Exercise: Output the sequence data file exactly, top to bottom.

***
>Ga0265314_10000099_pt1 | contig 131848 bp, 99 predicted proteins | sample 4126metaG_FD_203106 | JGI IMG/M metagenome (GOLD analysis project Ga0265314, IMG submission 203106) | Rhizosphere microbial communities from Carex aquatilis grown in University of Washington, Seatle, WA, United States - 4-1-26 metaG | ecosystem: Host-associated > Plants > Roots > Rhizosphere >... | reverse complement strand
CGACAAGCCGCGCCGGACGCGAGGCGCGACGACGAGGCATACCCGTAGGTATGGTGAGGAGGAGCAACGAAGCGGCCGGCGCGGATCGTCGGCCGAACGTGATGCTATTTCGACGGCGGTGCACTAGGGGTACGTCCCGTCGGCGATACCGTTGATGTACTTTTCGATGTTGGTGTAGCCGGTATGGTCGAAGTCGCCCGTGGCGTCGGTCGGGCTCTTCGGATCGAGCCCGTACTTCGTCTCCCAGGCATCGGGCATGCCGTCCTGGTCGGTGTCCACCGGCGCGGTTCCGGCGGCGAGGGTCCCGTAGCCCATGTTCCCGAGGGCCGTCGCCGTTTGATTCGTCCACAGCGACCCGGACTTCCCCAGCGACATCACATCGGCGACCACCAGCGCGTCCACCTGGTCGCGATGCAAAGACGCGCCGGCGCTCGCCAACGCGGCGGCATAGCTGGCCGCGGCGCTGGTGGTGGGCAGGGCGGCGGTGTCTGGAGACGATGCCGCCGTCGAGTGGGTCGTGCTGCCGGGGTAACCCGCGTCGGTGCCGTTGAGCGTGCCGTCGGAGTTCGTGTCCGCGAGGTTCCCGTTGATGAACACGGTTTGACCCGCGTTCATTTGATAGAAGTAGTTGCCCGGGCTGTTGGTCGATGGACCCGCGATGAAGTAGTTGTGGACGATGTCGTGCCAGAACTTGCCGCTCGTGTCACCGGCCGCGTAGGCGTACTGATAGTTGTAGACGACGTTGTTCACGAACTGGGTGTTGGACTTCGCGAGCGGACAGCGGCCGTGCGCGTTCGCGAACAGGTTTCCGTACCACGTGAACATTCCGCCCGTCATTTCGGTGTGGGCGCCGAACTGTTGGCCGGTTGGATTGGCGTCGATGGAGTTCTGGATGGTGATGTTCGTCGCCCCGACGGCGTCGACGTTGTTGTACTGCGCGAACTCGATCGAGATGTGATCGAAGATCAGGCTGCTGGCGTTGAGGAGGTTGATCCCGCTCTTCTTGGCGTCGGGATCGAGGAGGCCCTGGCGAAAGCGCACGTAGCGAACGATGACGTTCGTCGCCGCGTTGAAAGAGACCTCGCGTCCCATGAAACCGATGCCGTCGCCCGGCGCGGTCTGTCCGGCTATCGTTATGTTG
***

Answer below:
>Ga0265314_10000099_pt1 | contig 131848 bp, 99 predicted proteins | sample 4126metaG_FD_203106 | JGI IMG/M metagenome (GOLD analysis project Ga0265314, IMG submission 203106) | Rhizosphere microbial communities from Carex aquatilis grown in University of Washington, Seatle, WA, United States - 4-1-26 metaG | ecosystem: Host-associated > Plants > Roots > Rhizosphere >... | reverse complement strand
CGACAAGCCGCGCCGGACGCGAGGCGCGACGACGAGGCATACCCGTAGGTATGGTGAGGAGGAGCAACGAAGCGGCCGGCGCGGATCGTCGGCCGAACGTGATGCTATTTCGACGGCGGTGCACTAGGGGTACGTCCCGTCGGCGATACCGTTGATGTACTTTTCGATGTTGGTGTAGCCGGTATGGTCGAAGTCGCCCGTGGCGTCGGTCGGGCTCTTCGGATCGAGCCCGTACTTCGTCTCCCAGGCATCGGGCATGCCGTCCTGGTCGGTGTCCACCGGCGCGGTTCCGGCGGCGAGGGTCCCGTAGCCCATGTTCCCGAGGGCCGTCGCCGTTTGATTCGTCCACAGCGACCCGGACTTCCCCAGCGACATCACATCGGCGACCACCAGCGCGTCCACCTGGTCGCGATGCAAAGACGCGCCGGCGCTCGCCAACGCGGCGGCATAGCTGGCCGCGGCGCTGGTGGTGGGCAGGGCGGCGGTGTCTGGAGACGATGCCGCCGTCGAGTGGGTCGTGCTGCCGGGGTAACCCGCGTCGGTGCCGTTGAGCGTGCCGTCGGAGTTCGTGTCCGCGAGGTTCCCGTTGATGAACACGGTTTGACCCGCGTTCATTTGATAGAAGTAGTTGCCCGGGCTGTTGGTCGATGGACCCGCGATGAAGTAGTTGTGGACGATGTCGTGCCAGAACTTGCCGCTCGTGTCACCGGCCGCGTAGGCGTACTGATAGTTGTAGACGACGTTGTTCACGAACTGGGTGTTGGACTTCGCGAGCGGACAGCGGCCGTGCGCGTTCGCGAACAGGTTTCCGTACCACGTGAACATTCCGCCCGTCATTTCGGTGTGGGCGCCGAACTGTTGGCCGGTTGGATTGGCGTCGATGGAGTTCTGGATGGTGATGTTCGTCGCCCCGACGGCGTCGACGTTGTTGTACTGCGCGAACTCGATCGAGATGTGATCGAAGATCAGGCTGCTGGCGTTGAGGAGGTTGATCCCGCTCTTCTTGGCGTCGGGATCGAGGAGGCCCTGGCGAAAGCGCACGTAGCGAACGATGACGTTCGTCGCCGCGTTGAAAGAGACCTCGCGTCCCATGAAACCGATGCCGTCGCCCGGCGCGGTCTGTCCGGCTATCGTTATGTTG